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How to Encrypt Data on Android With Jetpack Security

Damir
Damir
Android Development

We are all aware that it’s important to store data securely inside an app. With the Android Jetpack Security library, this is easier than ever. In just a few lines of code, you can set up the data encryption and decryption system. Additionally, we are going to cover the usage of BiometricPrompt as an extra level of security, using time-bound keys.

Unlike iOS, where it’s possible to store your password, PIN, certificates, etc. directly in KeyChain, Android uses a different approach:

  1. First, you generate the cryptographic key which you store into the Android Keystore system
  2. Then you use that key to encrypt and decrypt data

Okay, let’s get started.

Jetpack Security

Jetpack Security (JetSec) is a part of Android Jetpack. It provides abstractions for encrypting and decrypting SharedPreferences and Files. It also provides us with easy key management for the Android Keystore system.

To use JetSec in our application you need to include it in your project first. Add this to your app-module build.gradle file:

implementation("androidx.security:security-crypto:1.1.0-alpha03")

You must also add the Google Maven repository to your project. The 1.1.0 version provides support for devices that run Android 5.0 (API level 21) and higher. But I should mention that on Android 5.0 (API level 21) and Android 5.1 (API level 22), you cannot use the Android Keystore to store keysets.

Key management

To encrypt or decrypt a message, you first need to generate a key for the cryptographic operations. To do that, you will use the MasterKey class. Masterkey will also take care of the key management as it saves the key in the Android Keystore system.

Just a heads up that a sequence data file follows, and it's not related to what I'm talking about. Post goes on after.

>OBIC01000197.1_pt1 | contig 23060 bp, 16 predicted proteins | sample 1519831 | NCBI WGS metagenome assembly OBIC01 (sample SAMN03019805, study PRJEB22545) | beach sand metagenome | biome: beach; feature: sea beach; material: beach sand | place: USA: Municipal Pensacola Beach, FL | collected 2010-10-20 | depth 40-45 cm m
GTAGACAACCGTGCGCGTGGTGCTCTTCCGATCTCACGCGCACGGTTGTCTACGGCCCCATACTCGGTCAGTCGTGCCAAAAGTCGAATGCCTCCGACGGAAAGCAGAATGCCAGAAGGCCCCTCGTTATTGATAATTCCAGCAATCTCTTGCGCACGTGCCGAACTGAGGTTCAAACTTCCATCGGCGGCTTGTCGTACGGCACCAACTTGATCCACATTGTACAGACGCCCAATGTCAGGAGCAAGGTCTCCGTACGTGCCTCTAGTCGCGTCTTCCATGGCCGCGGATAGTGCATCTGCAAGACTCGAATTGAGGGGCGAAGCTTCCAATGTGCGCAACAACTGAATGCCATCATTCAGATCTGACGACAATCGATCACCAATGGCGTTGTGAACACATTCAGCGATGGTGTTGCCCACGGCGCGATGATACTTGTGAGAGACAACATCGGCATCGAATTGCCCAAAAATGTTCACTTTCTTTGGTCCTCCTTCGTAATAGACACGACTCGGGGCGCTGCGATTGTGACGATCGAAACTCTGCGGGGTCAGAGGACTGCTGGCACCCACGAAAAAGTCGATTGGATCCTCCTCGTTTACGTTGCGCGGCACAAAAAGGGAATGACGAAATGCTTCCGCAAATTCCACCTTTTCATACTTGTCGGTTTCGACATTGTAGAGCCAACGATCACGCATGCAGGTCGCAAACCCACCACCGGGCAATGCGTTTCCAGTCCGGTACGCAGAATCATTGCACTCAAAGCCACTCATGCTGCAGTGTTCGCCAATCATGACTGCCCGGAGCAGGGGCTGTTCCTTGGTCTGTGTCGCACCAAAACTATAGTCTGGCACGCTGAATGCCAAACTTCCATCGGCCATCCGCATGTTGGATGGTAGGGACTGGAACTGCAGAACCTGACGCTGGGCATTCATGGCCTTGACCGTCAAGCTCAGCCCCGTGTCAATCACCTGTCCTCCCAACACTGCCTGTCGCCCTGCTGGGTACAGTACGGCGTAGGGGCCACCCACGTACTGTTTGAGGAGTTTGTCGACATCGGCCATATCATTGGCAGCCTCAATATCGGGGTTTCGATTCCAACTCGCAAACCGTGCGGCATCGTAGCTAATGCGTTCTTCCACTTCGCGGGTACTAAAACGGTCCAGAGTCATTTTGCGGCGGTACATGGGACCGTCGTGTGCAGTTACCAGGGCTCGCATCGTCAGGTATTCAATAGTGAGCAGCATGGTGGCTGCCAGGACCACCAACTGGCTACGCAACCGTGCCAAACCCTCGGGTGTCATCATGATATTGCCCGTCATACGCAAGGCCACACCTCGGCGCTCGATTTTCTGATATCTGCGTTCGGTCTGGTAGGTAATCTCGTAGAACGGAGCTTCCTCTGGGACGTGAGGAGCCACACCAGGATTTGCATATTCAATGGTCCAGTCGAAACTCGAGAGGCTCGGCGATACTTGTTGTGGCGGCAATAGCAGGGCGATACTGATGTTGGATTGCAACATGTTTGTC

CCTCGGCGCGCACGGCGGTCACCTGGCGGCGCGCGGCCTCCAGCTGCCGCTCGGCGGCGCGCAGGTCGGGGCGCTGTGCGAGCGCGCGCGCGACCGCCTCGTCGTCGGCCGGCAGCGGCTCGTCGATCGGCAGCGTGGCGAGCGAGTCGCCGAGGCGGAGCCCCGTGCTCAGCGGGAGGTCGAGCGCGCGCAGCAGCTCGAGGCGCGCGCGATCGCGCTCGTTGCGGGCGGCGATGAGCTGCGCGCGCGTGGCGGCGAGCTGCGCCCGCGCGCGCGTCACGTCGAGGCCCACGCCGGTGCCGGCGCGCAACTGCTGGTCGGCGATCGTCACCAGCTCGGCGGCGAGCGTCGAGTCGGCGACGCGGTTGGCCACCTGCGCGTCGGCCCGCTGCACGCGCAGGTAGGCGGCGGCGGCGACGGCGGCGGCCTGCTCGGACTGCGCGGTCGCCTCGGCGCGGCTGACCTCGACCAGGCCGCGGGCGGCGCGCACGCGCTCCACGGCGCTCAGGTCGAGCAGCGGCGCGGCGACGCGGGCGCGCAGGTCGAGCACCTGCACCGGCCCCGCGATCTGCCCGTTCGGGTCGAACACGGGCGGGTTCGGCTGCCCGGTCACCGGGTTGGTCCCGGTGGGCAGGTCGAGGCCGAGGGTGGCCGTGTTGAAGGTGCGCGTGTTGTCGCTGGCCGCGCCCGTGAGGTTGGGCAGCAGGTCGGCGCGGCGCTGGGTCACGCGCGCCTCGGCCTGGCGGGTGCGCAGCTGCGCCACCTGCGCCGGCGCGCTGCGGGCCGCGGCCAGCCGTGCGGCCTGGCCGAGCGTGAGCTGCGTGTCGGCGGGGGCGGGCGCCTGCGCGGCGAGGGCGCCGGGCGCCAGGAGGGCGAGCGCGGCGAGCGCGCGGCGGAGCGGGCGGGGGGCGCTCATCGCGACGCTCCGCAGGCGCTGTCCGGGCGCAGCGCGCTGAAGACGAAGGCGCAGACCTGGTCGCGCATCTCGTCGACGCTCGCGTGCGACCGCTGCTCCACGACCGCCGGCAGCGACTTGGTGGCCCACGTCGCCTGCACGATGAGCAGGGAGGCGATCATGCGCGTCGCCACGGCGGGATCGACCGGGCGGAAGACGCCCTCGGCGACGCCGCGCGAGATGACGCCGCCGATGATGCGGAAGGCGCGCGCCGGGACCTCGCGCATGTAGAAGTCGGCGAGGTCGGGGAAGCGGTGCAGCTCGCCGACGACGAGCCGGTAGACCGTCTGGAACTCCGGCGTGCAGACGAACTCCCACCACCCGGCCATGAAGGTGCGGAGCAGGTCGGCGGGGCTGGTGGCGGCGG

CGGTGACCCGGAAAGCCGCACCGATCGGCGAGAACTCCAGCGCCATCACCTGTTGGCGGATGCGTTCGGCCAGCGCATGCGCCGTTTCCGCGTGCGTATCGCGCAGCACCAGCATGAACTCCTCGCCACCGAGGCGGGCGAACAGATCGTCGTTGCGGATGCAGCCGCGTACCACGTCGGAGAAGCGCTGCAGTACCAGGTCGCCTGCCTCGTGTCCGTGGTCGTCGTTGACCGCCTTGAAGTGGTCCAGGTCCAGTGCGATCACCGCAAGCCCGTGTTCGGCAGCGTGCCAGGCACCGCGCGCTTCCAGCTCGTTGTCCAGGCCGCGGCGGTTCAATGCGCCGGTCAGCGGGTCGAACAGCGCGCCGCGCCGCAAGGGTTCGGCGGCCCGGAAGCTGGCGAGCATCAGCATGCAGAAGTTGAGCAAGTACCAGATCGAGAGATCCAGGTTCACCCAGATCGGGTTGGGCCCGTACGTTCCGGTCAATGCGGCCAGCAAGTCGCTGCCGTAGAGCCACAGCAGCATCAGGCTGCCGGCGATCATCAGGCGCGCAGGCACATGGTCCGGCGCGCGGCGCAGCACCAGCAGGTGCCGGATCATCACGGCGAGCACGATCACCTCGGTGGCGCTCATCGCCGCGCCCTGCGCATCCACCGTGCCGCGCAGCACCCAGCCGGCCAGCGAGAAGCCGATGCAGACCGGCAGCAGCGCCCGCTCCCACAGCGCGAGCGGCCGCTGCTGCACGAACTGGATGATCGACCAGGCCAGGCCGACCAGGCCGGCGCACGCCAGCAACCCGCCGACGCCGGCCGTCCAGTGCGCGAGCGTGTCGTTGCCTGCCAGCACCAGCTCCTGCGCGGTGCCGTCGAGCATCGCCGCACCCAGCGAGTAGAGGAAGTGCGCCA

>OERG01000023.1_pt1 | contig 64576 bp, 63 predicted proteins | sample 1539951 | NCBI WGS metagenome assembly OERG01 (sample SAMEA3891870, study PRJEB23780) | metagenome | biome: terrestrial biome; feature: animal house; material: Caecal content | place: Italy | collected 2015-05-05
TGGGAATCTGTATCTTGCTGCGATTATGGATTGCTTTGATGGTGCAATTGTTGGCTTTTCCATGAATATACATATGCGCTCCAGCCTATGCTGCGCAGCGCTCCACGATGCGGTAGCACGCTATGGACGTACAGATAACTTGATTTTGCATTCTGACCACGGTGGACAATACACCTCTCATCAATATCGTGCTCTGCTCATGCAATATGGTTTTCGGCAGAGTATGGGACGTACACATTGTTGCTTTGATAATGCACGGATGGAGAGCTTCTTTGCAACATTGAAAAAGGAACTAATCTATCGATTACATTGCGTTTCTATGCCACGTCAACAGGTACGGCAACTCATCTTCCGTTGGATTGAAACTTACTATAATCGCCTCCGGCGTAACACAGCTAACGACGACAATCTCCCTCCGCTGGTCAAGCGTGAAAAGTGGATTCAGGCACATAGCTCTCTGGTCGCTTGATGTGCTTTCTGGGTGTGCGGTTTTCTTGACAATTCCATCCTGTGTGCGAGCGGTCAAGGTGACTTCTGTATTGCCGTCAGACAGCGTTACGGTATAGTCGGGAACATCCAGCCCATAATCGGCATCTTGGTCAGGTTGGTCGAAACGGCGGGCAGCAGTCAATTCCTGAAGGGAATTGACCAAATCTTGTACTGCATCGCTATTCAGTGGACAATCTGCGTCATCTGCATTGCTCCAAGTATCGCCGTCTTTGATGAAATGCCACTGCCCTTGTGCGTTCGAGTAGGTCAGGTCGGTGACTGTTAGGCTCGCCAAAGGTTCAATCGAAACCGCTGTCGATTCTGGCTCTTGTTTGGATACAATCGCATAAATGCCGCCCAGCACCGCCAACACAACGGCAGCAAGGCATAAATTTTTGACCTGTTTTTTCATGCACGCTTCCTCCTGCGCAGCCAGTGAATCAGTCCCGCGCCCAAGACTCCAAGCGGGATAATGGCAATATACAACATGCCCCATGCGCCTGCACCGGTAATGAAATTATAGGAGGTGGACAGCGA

The Android Keystore system lets you store cryptographic keys in a container to make it more difficult to extract from the device. Once keys are in the keystore, they can be used for cryptographic operations with the key material remaining non-exportable.”

To generate the key with default parameters, try doing this: 

MasterKey.Builder(this).setKeyScheme(MasterKey.KeyScheme.AES256_GCM).build()

If you chose AES256_GCM for the KeyScheme, these will be the default parameters for the key generation:

KeyGenParameterSpec.Builder(
            mKeyAlias,
            KeyProperties.PURPOSE_ENCRYPT | KeyProperties.PURPOSE_DECRYPT)
            .setBlockModes(KeyProperties.BLOCK_MODE_GCM)
            .setEncryptionPaddings(KeyProperties.ENCRYPTION_PADDING_NONE)
            .setKeySize(DEFAULT_AES_GCM_MASTER_KEY_SIZE)

If you need to further configure your key, you can use KeyGenParameterSpec to make it specific for the use case. 

Let me introduce you to two additional options for increasing key security:

  1. Allow the key to be stored on a separate hardware module – this will improve security, but unfortunately, it comes with a performance drawback. Also, please note that you can apply it only to devices running API 28, or higher. And don't forget to set setRequestStrongBoxBacked to "true". Otherwise, it won't apply.
  2. Restrict key usage until the user authenticates via biometrics. Set setUserAuthenticationRequired to "true" to enable this option.

If you choose to increase the security of your application with user authentication, learn how to do it below. 

Biometric prompt

After you set the option setUserAuthenticationRequired to “true”, you can use BiometricPrompt for user authentication (switch to the feature/biometrics branch in the project to see this feature).

Now, place the function that requires the key (in our example, that’s the lambda function onSuccess()) inside of the AuthenticationCallback in the onAuthenticationSucceeded:

BiometricPrompt(this, executor,
object : BiometricPrompt.AuthenticationCallback() {
override fun onAuthenticationSucceeded(result: BiometricPrompt.AuthenticationResult) {
super.onAuthenticationSucceeded(result)
onSuccess()
}
})

And change the key generation to:

MasterKey.Builder(this).apply {
setKeyScheme(MasterKey.KeyScheme.AES256_GCM)